Handpicked seeds from momma in Cleburne.  Water from lawn sprinklers, no fertilizer. 

Saw 7f two years ago as did momma in Cleburne in 2011.

Thanks!

Edited by jwitt
Thanks
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1 hour ago, Las Palmas Norte said:

Regrettably many people only look at a thermometer for palm survival.

Some look at wet while the soil is acidic.

 

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2 hours ago, SeanK said:

There is no definitive proof that the genus contains one species or two, since there is no strict genetic criteria that delineates species in palms. Just look at the yearly debates over B.capitata vs. B.odorata or the reclassification of Dypsis. 

Washingtonia has no genotype delineation and the two identified "members" interbreed producing fertile offspring.

The most recent taxonomic work reflects this, currently there is only one accepted species with highly variable morphology (appearance) correlating with a north-south cline: Washingtonia filifera. Below the species level, W. filifera var. robusta is also accepted. But really what "we're" referring to as filifera or robusta represent the two morphological/distribution extremes found in California and the southern tip of Baja California Sur.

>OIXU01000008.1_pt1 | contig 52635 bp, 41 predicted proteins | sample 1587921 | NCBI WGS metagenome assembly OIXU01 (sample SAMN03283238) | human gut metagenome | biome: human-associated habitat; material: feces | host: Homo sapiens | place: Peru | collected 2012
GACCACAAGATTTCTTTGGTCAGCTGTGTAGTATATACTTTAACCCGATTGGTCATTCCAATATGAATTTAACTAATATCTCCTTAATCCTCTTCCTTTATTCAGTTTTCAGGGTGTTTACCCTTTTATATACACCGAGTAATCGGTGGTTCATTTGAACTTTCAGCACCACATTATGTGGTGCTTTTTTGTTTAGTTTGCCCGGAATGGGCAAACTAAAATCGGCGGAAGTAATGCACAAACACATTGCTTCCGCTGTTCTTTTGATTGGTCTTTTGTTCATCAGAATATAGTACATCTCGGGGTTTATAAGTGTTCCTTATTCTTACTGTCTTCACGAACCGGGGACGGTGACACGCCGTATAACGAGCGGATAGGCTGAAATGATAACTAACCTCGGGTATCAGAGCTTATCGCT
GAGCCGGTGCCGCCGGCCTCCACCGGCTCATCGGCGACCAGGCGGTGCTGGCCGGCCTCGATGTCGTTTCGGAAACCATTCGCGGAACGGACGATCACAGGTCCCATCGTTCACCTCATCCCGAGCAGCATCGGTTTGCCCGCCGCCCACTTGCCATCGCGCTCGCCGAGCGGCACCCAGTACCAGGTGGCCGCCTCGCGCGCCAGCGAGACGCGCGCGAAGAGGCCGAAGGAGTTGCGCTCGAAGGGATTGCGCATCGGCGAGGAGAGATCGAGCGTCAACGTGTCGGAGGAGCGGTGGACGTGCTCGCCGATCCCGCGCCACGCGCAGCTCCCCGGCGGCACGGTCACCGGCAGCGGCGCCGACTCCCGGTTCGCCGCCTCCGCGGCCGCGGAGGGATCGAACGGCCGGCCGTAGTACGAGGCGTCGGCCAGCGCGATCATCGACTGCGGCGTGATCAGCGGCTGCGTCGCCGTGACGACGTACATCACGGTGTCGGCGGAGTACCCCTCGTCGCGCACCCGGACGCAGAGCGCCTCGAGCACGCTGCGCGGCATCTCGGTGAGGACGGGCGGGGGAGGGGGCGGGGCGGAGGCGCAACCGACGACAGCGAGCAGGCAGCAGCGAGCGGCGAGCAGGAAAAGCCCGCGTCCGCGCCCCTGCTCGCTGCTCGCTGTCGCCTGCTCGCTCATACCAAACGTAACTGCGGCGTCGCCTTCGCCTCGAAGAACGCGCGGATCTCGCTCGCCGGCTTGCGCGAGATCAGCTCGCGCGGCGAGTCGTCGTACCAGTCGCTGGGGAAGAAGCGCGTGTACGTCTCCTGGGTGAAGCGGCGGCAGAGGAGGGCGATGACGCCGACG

https://powo.science.kew.org/taxon/urn:lsid:ipni.org:names:267788-2

Edited by Xenon
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Jonathan

Katy, TX (Zone 9a)

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4 hours ago, jwitt said:

Yesterday's pic.  Saw 11f several weeks ago and 6" snow Saturday.  Hardier as they gain mass. Ten years from seed. Filifera on the left. 12' tall x 14' wide. And it is currently wet 

IMG_20240212_161650_MP.jpg

How are those seedlings doing ?

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Wet winters with lows of 25F killed my filifera.  Robusta appears to be hardier in wet, winter climates.  I had a small robust survive 19F with frost cloth.

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My two filibustas after the January arctic blast 2024. My lowest is 13.6F with 2.5 days below freezing. They got covered with freeze cloth and light strand of mini Xmas lights.  PXL_20240213_215340599.PORTRAIT.thumb.jpg.53c0b5a02943e92ac630395d4dd0fae1.jpg